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Moneyball’s Draft Advice Has Outlived Its Usefulness

Of all the draft lessons MLB learned from Michael Lewis’s seminal book “Moneyball” — including that scouts should disregard how good a player looks in jeans — one of the most prominent was that high school flamethrowers aren’t a great investment — these prospects were half as likely as college pitchers to make it to the big leagues. Oakland A’s then-general manager Billy Beane famously announced his disdain for prep pitchers by smashing a chair through a wall when his scouting director took prep hurler Jeremy Bonderman.

As this year’s draft begins Monday, it might seem like the Minnesota Twins should bypass high school sensation Hunter Greene and use the No. 1 pick on Vanderbilt righty Kyle Wright. But the best practices for nailing the draft are constantly shifting. “Moneyball” once upended conventional baseball wisdom, but after more than a decade of stat-savvy teams heeding the lessons of early draft studies, the sabermetric takeaways have changed. These days, it might be college pitchers like Wright who are the bad bets.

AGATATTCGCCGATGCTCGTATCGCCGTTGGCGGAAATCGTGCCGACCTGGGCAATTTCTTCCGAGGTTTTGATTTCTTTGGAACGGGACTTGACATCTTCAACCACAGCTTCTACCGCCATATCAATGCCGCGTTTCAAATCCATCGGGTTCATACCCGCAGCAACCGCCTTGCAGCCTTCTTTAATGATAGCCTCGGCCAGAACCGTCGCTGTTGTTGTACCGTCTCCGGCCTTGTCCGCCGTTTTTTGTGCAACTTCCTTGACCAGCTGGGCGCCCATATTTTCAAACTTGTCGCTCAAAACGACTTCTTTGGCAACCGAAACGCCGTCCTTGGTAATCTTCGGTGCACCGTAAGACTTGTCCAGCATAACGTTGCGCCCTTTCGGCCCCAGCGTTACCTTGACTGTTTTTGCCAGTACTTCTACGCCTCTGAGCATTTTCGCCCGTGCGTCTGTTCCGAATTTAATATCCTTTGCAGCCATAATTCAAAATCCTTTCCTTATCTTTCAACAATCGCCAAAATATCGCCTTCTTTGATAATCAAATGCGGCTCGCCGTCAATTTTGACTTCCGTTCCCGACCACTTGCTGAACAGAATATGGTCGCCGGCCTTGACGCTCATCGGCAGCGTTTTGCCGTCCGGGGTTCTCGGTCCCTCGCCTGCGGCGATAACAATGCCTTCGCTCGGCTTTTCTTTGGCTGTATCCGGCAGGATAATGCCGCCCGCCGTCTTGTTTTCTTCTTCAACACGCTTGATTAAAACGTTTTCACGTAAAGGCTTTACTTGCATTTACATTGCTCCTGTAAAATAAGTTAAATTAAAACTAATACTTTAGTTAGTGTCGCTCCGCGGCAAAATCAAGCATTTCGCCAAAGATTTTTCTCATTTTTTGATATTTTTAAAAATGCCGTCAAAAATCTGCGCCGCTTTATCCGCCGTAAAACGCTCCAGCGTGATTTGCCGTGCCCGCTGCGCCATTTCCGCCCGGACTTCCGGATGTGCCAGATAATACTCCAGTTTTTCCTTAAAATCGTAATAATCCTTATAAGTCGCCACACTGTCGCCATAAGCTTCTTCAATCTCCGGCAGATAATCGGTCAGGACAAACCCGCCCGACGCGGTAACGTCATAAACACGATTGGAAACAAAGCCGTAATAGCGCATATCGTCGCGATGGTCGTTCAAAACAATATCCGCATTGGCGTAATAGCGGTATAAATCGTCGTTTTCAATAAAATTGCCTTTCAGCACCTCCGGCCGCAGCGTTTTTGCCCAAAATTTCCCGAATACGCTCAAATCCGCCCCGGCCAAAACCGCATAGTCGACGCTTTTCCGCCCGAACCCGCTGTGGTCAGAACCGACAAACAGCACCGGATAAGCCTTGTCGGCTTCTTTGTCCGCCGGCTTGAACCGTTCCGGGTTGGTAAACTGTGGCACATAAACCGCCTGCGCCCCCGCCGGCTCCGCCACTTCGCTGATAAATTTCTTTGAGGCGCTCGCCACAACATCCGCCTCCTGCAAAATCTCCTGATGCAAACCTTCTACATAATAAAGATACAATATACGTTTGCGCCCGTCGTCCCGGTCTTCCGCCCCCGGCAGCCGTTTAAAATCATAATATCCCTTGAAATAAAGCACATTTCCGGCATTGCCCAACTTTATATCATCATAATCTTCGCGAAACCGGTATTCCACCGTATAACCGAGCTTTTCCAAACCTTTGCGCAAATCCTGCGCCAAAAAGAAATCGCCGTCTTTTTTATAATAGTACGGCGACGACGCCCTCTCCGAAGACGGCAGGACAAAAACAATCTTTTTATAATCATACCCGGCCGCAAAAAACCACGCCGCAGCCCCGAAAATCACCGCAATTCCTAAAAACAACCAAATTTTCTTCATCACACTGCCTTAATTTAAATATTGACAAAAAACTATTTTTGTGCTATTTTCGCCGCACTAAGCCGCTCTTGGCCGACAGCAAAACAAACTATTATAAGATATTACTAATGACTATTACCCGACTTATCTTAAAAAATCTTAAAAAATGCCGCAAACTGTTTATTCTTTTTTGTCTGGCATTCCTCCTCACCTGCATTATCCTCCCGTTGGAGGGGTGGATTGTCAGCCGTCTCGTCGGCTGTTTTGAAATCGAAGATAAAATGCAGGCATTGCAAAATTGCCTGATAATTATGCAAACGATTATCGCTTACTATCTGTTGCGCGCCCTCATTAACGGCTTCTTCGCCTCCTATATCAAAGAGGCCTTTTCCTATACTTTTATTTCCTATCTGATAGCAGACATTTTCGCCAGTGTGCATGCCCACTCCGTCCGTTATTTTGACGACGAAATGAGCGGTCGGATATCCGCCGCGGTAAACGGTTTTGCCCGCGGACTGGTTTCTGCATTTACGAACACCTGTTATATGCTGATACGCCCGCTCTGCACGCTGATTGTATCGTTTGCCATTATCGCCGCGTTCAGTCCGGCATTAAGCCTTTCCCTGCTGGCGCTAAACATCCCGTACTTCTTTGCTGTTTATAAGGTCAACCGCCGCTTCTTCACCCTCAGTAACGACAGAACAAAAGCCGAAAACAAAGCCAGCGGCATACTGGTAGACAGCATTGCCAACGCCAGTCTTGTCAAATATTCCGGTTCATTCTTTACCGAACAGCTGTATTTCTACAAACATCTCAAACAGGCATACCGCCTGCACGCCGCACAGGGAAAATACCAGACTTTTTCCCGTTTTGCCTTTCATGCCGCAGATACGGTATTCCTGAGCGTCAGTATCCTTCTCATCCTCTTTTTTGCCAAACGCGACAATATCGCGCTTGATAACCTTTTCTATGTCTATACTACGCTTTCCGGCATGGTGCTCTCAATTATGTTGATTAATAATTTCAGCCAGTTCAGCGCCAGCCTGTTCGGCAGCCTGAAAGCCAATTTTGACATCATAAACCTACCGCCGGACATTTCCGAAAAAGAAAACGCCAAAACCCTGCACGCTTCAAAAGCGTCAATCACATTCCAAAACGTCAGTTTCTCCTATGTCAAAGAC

There’s evidence that by the time “Moneyball” came along, teams had already begun to learn from their early draft mistakes. Baseball Prospectus’s Rany Jazayerli picked up on this fact way back in 2005, while researching what remains perhaps the deepest statistical dive into draft history ever conducted. Like Lewis, Jazayerli found that college prospects consistently made the majors more often than high schoolers, but Jazayerli also observed that the collegians’ once-huge advantage in value1 shrunk significantly between the 1980s and 1990s. As Beane was chewing out his scouts for their excessive love of high school prospects, high school prospects were slowly becoming undervalued.